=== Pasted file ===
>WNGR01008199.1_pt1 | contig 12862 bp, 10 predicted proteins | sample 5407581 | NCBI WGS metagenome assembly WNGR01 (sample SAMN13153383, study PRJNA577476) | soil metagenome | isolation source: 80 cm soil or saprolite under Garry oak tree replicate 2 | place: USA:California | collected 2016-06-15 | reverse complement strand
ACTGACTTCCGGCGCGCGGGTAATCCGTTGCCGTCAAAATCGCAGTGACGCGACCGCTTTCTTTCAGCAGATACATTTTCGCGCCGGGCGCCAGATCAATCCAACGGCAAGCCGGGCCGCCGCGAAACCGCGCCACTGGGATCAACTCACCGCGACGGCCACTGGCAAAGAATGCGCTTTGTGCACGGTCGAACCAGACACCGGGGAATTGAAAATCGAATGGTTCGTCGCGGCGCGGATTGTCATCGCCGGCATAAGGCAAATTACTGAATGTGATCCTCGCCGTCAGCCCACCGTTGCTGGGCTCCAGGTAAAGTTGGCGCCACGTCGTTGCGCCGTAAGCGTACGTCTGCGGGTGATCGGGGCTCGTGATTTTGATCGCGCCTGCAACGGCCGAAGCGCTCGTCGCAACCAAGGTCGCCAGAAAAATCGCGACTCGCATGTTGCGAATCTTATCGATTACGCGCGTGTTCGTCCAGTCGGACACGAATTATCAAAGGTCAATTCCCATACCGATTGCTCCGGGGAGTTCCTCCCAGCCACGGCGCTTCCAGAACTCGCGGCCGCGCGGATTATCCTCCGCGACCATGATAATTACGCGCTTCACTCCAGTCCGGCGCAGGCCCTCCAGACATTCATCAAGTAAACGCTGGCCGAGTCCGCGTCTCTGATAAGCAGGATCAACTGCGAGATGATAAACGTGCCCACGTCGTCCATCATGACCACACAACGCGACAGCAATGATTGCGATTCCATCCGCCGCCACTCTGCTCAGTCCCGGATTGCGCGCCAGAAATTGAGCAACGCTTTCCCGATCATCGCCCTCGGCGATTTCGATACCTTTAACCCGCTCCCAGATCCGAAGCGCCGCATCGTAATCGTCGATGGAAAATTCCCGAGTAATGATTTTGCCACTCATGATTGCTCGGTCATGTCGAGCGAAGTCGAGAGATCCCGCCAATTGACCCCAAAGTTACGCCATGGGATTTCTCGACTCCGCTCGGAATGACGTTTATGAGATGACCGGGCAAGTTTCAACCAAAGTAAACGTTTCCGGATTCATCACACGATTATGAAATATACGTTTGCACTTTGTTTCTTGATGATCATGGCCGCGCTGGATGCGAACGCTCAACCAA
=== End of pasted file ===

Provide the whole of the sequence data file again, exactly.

>WNGR01008199.1_pt1 | contig 12862 bp, 10 predicted proteins | sample 5407581 | NCBI WGS metagenome assembly WNGR01 (sample SAMN13153383, study PRJNA577476) | soil metagenome | isolation source: 80 cm soil or saprolite under Garry oak tree replicate 2 | place: USA:California | collected 2016-06-15 | reverse complement strand
ACTGACTTCCGGCGCGCGGGTAATCCGTTGCCGTCAAAATCGCAGTGACGCGACCGCTTTCTTTCAGCAGATACATTTTCGCGCCGGGCGCCAGATCAATCCAACGGCAAGCCGGGCCGCCGCGAAACCGCGCCACTGGGATCAACTCACCGCGACGGCCACTGGCAAAGAATGCGCTTTGTGCACGGTCGAACCAGACACCGGGGAATTGAAAATCGAATGGTTCGTCGCGGCGCGGATTGTCATCGCCGGCATAAGGCAAATTACTGAATGTGATCCTCGCCGTCAGCCCACCGTTGCTGGGCTCCAGGTAAAGTTGGCGCCACGTCGTTGCGCCGTAAGCGTACGTCTGCGGGTGATCGGGGCTCGTGATTTTGATCGCGCCTGCAACGGCCGAAGCGCTCGTCGCAACCAAGGTCGCCAGAAAAATCGCGACTCGCATGTTGCGAATCTTATCGATTACGCGCGTGTTCGTCCAGTCGGACACGAATTATCAAAGGTCAATTCCCATACCGATTGCTCCGGGGAGTTCCTCCCAGCCACGGCGCTTCCAGAACTCGCGGCCGCGCGGATTATCCTCCGCGACCATGATAATTACGCGCTTCACTCCAGTCCGGCGCAGGCCCTCCAGACATTCATCAAGTAAACGCTGGCCGAGTCCGCGTCTCTGATAAGCAGGATCAACTGCGAGATGATAAACGTGCCCACGTCGTCCATCATGACCACACAACGCGACAGCAATGATTGCGATTCCATCCGCCGCCACTCTGCTCAGTCCCGGATTGCGCGCCAGAAATTGAGCAACGCTTTCCCGATCATCGCCCTCGGCGATTTCGATACCTTTAACCCGCTCCCAGATCCGAAGCGCCGCATCGTAATCGTCGATGGAAAATTCCCGAGTAATGATTTTGCCACTCATGATTGCTCGGTCATGTCGAGCGAAGTCGAGAGATCCCGCCAATTGACCCCAAAGTTACGCCATGGGATTTCTCGACTCCGCTCGGAATGACGTTTATGAGATGACCGGGCAAGTTTCAACCAAAGTAAACGTTTCCGGATTCATCACACGATTATGAAATATACGTTTGCACTTTGTTTCTTGATGATCATGGCCGCGCTGGATGCGAACGCTCAACCAA